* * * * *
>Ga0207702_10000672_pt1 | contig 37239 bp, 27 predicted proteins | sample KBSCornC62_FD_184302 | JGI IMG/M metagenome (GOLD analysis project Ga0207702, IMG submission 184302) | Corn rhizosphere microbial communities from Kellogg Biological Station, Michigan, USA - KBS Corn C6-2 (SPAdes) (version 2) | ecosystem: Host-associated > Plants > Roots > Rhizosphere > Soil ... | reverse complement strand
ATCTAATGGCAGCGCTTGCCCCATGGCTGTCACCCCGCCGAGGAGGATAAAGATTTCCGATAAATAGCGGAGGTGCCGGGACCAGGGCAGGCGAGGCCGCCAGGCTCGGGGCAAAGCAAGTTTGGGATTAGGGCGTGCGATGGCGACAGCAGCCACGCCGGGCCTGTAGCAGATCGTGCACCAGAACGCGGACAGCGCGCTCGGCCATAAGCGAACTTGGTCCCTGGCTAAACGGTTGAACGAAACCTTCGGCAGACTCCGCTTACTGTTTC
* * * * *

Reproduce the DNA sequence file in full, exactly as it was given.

>Ga0207702_10000672_pt1 | contig 37239 bp, 27 predicted proteins | sample KBSCornC62_FD_184302 | JGI IMG/M metagenome (GOLD analysis project Ga0207702, IMG submission 184302) | Corn rhizosphere microbial communities from Kellogg Biological Station, Michigan, USA - KBS Corn C6-2 (SPAdes) (version 2) | ecosystem: Host-associated > Plants > Roots > Rhizosphere > Soil ... | reverse complement strand
ATCTAATGGCAGCGCTTGCCCCATGGCTGTCACCCCGCCGAGGAGGATAAAGATTTCCGATAAATAGCGGAGGTGCCGGGACCAGGGCAGGCGAGGCCGCCAGGCTCGGGGCAAAGCAAGTTTGGGATTAGGGCGTGCGATGGCGACAGCAGCCACGCCGGGCCTGTAGCAGATCGTGCACCAGAACGCGGACAGCGCGCTCGGCCATAAGCGAACTTGGTCCCTGGCTAAACGGTTGAACGAAACCTTCGGCAGACTCCGCTTACTGTTTC